Allegations of bullying can have major consequences for both employers and employees in terms of time, cost and impacts on workplace culture.
In an unusual case, a clerical support officer for the Tasmanian police department claimed that her pre-existing genital pain was aggravated by “aggressive and bullying behaviour from another worker”. There are differing versions of the events that led to the employee’s claim last September.


In an August 2014 meeting, a middle-ranking professional staffer was instructed to direct her administrative tasks to the clerical support officer (or another specified worker), provided the staffer check with their supervisors beforehand to confirm their capacity to complete the work. The employee in question reported to one of the department’s police inspectors.

At approximately 1.00pm on the day in question, the clerical officer received an email from the staffer requesting that she carry out a task. The employee considered the request unreasonable and emailed the inspector to express her concerns. She stated that at about 3.15pm, the colleague visited her office to discuss the request.

Despite being informed that her supervisor had approved the work request, the clerical officer insisted that she still needed to speak to the inspector. During this exchange, the employee said that the staffer was incensed, becoming belligerent, aggressive and intimidating. It was shortly after this event that the employee claimed to have a recurrence of her genital pain.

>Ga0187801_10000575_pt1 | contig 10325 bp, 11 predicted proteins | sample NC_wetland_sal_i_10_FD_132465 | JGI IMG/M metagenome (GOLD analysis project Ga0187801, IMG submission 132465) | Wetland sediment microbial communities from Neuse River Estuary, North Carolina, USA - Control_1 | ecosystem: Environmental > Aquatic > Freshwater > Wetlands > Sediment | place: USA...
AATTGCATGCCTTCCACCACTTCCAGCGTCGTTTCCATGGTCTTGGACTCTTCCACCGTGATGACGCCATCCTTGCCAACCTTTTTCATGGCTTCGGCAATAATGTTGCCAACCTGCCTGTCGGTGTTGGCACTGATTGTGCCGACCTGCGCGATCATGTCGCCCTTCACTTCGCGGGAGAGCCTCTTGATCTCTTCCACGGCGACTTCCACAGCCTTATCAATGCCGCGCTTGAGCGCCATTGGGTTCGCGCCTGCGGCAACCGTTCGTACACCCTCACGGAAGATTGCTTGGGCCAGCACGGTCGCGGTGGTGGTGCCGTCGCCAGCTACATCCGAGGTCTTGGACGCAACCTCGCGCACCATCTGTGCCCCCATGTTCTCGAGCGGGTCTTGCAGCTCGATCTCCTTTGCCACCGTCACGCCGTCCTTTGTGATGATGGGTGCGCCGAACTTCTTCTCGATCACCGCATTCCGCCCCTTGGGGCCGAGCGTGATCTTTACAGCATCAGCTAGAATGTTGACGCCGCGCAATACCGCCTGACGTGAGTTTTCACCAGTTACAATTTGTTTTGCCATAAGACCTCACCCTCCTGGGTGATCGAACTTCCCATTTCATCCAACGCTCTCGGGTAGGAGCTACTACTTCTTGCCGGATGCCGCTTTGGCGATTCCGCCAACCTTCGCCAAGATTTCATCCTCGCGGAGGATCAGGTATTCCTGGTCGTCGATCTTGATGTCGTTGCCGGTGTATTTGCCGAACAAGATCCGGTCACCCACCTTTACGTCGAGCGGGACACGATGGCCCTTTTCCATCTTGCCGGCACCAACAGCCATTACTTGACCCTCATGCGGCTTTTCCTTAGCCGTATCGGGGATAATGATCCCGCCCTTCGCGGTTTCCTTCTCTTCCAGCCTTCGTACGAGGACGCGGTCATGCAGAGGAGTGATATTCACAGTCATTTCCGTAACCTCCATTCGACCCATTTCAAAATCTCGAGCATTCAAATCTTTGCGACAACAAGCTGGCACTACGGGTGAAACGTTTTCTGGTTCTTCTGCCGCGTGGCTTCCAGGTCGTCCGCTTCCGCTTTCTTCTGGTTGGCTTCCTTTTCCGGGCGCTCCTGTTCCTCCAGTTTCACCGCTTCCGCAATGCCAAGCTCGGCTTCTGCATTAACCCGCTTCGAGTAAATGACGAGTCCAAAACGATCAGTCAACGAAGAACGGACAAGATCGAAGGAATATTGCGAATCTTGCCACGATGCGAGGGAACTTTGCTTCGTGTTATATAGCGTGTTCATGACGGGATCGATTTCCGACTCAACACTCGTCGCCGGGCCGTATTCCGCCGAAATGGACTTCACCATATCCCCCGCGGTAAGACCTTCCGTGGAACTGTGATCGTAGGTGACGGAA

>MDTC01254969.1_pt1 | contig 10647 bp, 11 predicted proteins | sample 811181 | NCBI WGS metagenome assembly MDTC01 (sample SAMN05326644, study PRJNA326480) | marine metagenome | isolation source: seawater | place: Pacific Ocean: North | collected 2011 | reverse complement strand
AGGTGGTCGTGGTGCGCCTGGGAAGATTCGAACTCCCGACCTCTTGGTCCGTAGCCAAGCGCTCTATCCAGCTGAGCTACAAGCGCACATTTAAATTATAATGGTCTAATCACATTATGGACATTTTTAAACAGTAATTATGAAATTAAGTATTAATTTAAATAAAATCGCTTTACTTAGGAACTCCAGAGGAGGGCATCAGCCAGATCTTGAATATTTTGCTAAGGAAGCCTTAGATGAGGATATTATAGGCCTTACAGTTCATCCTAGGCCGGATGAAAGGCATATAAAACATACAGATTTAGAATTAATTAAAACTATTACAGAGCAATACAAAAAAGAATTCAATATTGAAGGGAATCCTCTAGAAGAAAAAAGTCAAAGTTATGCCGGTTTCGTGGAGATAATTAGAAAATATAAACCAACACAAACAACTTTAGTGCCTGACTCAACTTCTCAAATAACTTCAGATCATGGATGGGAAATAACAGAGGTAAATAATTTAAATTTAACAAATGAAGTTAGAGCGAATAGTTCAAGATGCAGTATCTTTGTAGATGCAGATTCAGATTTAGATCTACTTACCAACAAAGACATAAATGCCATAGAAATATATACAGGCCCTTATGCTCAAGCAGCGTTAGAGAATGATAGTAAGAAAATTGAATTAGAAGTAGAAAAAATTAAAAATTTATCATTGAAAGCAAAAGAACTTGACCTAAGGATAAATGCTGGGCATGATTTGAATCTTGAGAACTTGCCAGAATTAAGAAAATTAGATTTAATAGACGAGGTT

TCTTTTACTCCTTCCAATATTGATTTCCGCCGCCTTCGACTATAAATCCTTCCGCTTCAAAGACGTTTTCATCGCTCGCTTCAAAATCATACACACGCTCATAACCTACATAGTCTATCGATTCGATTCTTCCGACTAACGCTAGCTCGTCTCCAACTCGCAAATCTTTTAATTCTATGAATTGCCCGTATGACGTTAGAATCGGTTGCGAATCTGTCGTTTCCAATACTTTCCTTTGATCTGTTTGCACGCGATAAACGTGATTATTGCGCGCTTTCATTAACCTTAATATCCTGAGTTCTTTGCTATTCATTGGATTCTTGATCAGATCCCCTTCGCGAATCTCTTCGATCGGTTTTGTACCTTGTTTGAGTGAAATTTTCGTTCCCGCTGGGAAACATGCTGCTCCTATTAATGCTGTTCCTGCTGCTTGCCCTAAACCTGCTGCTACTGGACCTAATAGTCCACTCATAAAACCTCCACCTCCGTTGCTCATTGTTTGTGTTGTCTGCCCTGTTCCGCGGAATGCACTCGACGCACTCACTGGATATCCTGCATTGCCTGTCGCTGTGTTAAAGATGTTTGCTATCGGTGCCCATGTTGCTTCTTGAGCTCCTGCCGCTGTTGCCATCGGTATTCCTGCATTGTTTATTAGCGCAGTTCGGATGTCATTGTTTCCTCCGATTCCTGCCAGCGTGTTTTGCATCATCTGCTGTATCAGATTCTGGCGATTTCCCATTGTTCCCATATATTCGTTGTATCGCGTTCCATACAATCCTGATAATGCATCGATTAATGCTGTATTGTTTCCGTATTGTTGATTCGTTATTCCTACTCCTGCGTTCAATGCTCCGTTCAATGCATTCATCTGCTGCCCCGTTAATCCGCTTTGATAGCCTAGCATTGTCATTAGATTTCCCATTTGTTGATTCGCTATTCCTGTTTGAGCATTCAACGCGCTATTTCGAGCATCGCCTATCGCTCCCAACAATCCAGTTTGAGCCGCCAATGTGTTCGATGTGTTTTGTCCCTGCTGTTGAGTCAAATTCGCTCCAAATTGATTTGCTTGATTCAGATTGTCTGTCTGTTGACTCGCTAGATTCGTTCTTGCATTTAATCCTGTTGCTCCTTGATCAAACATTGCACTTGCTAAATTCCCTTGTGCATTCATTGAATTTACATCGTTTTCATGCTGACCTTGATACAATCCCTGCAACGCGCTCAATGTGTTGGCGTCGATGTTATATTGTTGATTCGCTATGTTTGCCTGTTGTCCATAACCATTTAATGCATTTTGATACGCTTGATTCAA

The clerical officer’s gynaecologist provided her with a worker’s compensation certificate, which stated that while the employee had made a slow, yet steady, recovery from a previous surgery, the sudden increase in pain occurred when “she was being bullied by a work colleague … I have no doubt that the recurrence of her pain is related to the stressful event that occurred in the workplace”.

Contrary to this, the staffer maintained that the conversations with the clerical officer were brief and inoffensive. The colleague stated that considering that the requested task was trivial in nature, she was surprised by the employee’s response.

The department denied liability, arguing the clerical officer’s employment wasn’t the most significant contributing factor to her injury; the conversation between the employee and staffer was civil; and the staffer, whom the employee had described as “red-faced” with anger, claimed her facial colouring was the result of a medical condition.

The clerical officer eventually lost her claim for worker’s compensation in the Workers Rehabilitation and Compensation Tribunal of Tasmania. The Commissioner exhibited partiality towards the evidence given by the staffer, throwing out the claim and citing that it the staffer’s actions would likely be considered reasonable, if the case were to proceed to a contested hearing.

This case is a reminder of the role that employers have in clearly conveying what constitutes bullying and harassment and how to handle complaints correctly.  Furthermore, processes and procedures around people management and workflows have to be clearly understood by all employees.


iHR believes that the case underlines managers’ and team leaders’ responsibility as the custodians of an organisation’s workplace culture. iHR offers Anti Discrimination and Bullying Training for Managers that covers the key elements of the manager’s role in preventing and effectively managing bullying, harassment and discrimination issues in the workplace and also provides participants with an understanding of how to approach and conduct conversations to address inappropriate workplace behaviour.


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